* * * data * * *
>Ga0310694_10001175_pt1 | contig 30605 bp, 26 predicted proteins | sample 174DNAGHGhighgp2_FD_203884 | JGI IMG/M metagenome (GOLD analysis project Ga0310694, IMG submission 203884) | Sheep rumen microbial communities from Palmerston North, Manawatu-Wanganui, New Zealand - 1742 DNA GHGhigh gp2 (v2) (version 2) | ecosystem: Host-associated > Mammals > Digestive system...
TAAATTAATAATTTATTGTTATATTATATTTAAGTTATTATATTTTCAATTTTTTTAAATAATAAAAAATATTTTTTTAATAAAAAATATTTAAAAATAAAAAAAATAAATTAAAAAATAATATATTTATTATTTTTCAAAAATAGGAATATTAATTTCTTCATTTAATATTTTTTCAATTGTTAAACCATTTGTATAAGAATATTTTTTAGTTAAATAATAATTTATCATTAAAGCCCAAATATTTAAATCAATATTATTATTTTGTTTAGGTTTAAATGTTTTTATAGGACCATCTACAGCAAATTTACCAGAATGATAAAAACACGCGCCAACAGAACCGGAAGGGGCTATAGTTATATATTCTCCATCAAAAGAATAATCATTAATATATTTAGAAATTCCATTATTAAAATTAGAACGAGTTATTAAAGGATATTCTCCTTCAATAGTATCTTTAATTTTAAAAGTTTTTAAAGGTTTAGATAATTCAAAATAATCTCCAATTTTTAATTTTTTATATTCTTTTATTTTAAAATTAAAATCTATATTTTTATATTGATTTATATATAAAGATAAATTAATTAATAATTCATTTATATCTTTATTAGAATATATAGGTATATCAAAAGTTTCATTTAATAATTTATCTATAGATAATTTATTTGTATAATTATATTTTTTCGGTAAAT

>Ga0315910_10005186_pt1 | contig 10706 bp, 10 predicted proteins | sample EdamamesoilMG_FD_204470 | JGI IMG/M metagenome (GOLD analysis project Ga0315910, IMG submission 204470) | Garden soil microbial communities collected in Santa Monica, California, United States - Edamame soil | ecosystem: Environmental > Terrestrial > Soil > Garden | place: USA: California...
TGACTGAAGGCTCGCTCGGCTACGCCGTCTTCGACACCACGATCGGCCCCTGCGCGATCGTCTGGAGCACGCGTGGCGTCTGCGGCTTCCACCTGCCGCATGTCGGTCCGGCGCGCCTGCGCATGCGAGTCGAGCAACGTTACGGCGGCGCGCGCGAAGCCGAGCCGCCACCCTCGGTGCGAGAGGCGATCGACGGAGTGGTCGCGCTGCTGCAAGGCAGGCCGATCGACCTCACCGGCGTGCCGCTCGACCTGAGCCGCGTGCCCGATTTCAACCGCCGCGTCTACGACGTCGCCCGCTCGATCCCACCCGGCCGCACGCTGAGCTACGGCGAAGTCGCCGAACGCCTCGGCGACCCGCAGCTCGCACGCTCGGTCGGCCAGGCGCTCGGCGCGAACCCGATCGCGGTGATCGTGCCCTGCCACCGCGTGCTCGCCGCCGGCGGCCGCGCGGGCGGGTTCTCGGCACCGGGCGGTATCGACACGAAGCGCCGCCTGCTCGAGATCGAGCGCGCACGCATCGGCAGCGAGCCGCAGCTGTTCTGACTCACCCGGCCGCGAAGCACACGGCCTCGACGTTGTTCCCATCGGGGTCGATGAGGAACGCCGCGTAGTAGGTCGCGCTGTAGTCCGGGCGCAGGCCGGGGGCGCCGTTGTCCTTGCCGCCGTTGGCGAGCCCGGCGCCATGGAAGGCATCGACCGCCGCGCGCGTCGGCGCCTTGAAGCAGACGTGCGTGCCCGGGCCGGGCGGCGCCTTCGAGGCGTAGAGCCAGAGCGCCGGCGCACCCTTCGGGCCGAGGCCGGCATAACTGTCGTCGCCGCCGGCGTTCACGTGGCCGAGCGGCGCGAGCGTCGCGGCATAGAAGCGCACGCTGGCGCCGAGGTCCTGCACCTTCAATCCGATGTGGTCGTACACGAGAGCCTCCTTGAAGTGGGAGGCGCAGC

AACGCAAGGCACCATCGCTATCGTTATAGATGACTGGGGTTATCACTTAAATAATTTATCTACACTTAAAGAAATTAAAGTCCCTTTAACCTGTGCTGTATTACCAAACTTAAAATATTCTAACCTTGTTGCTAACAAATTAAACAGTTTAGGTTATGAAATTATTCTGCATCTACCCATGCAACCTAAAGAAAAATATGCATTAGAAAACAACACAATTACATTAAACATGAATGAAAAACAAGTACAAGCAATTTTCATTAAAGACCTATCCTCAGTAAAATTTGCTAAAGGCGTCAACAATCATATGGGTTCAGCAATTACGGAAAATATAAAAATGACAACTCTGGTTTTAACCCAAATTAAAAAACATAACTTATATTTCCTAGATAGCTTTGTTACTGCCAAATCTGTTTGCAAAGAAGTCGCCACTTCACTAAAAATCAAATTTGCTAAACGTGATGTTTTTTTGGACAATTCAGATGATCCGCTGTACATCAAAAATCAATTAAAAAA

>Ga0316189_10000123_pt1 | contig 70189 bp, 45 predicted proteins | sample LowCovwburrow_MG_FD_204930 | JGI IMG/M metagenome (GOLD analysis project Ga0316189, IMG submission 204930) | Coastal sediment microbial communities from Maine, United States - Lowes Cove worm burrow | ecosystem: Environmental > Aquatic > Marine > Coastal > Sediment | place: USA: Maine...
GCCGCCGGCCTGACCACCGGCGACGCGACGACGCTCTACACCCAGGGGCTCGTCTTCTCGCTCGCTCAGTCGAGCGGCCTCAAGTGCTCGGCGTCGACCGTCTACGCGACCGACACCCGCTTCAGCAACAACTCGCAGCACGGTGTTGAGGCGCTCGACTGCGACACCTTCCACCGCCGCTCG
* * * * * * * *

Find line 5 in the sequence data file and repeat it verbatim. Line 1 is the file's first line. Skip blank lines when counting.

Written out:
AACGCAAGGCACCATCGCTATCGTTATAGATGACTGGGGTTATCACTTAAATAATTTATCTACACTTAAAGAAATTAAAGTCCCTTTAACCTGTGCTGTATTACCAAACTTAAAATATTCTAACCTTGTTGCTAACAAATTAAACAGTTTAGGTTATGAAATTATTCTGCATCTACCCATGCAACCTAAAGAAAAATATGCATTAGAAAACAACACAATTACATTAAACATGAATGAAAAACAAGTACAAGCAATTTTCATTAAAGACCTATCCTCAGTAAAATTTGCTAAAGGCGTCAACAATCATATGGGTTCAGCAATTACGGAAAATATAAAAATGACAACTCTGGTTTTAACCCAAATTAAAAAACATAACTTATATTTCCTAGATAGCTTTGTTACTGCCAAATCTGTTTGCAAAGAAGTCGCCACTTCACTAAAAATCAAATTTGCTAAACGTGATGTTTTTTTGGACAATTCAGATGATCCGCTGTACATCAAAAATCAATTAAAAAA